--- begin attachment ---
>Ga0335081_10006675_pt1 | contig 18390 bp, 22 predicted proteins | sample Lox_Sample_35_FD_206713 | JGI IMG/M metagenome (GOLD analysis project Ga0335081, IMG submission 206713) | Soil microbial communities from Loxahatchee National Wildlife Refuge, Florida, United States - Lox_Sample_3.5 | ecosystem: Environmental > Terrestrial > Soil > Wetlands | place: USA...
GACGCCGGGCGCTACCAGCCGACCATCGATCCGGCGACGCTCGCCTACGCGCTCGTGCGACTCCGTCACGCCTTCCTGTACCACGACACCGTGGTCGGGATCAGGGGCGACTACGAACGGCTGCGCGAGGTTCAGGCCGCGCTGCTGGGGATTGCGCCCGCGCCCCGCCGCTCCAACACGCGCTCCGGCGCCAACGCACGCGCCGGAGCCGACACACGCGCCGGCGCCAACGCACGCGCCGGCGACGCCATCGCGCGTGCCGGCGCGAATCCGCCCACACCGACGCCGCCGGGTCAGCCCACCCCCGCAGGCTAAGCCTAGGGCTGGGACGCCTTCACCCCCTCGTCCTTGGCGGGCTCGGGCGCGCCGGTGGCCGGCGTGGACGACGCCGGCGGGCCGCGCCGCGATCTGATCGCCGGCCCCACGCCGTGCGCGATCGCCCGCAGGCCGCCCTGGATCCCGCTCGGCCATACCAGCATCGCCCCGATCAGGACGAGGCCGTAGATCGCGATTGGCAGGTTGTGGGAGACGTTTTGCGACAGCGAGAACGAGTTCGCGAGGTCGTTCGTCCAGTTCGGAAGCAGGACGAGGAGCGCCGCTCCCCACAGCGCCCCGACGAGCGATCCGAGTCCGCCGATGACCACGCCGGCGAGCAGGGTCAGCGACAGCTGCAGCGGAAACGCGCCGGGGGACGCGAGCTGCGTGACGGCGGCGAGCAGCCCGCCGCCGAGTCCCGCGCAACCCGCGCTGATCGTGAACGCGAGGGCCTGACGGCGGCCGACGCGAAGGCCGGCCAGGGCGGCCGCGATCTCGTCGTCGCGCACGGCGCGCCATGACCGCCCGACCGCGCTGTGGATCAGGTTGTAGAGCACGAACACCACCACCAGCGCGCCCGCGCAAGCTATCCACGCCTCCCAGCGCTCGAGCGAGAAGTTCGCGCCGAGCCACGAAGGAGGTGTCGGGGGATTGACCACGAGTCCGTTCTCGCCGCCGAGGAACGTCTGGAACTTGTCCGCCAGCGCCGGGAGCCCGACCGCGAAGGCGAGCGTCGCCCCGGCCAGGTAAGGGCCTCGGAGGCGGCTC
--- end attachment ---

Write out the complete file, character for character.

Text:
>Ga0335081_10006675_pt1 | contig 18390 bp, 22 predicted proteins | sample Lox_Sample_35_FD_206713 | JGI IMG/M metagenome (GOLD analysis project Ga0335081, IMG submission 206713) | Soil microbial communities from Loxahatchee National Wildlife Refuge, Florida, United States - Lox_Sample_3.5 | ecosystem: Environmental > Terrestrial > Soil > Wetlands | place: USA...
GACGCCGGGCGCTACCAGCCGACCATCGATCCGGCGACGCTCGCCTACGCGCTCGTGCGACTCCGTCACGCCTTCCTGTACCACGACACCGTGGTCGGGATCAGGGGCGACTACGAACGGCTGCGCGAGGTTCAGGCCGCGCTGCTGGGGATTGCGCCCGCGCCCCGCCGCTCCAACACGCGCTCCGGCGCCAACGCACGCGCCGGAGCCGACACACGCGCCGGCGCCAACGCACGCGCCGGCGACGCCATCGCGCGTGCCGGCGCGAATCCGCCCACACCGACGCCGCCGGGTCAGCCCACCCCCGCAGGCTAAGCCTAGGGCTGGGACGCCTTCACCCCCTCGTCCTTGGCGGGCTCGGGCGCGCCGGTGGCCGGCGTGGACGACGCCGGCGGGCCGCGCCGCGATCTGATCGCCGGCCCCACGCCGTGCGCGATCGCCCGCAGGCCGCCCTGGATCCCGCTCGGCCATACCAGCATCGCCCCGATCAGGACGAGGCCGTAGATCGCGATTGGCAGGTTGTGGGAGACGTTTTGCGACAGCGAGAACGAGTTCGCGAGGTCGTTCGTCCAGTTCGGAAGCAGGACGAGGAGCGCCGCTCCCCACAGCGCCCCGACGAGCGATCCGAGTCCGCCGATGACCACGCCGGCGAGCAGGGTCAGCGACAGCTGCAGCGGAAACGCGCCGGGGGACGCGAGCTGCGTGACGGCGGCGAGCAGCCCGCCGCCGAGTCCCGCGCAACCCGCGCTGATCGTGAACGCGAGGGCCTGACGGCGGCCGACGCGAAGGCCGGCCAGGGCGGCCGCGATCTCGTCGTCGCGCACGGCGCGCCATGACCGCCCGACCGCGCTGTGGATCAGGTTGTAGAGCACGAACACCACCACCAGCGCGCCCGCGCAAGCTATCCACGCCTCCCAGCGCTCGAGCGAGAAGTTCGCGCCGAGCCACGAAGGAGGTGTCGGGGGATTGACCACGAGTCCGTTCTCGCCGCCGAGGAACGTCTGGAACTTGTCCGCCAGCGCCGGGAGCCCGACCGCGAAGGCGAGCGTCGCCCCGGCCAGGTAAGGGCCTCGGAGGCGGCTC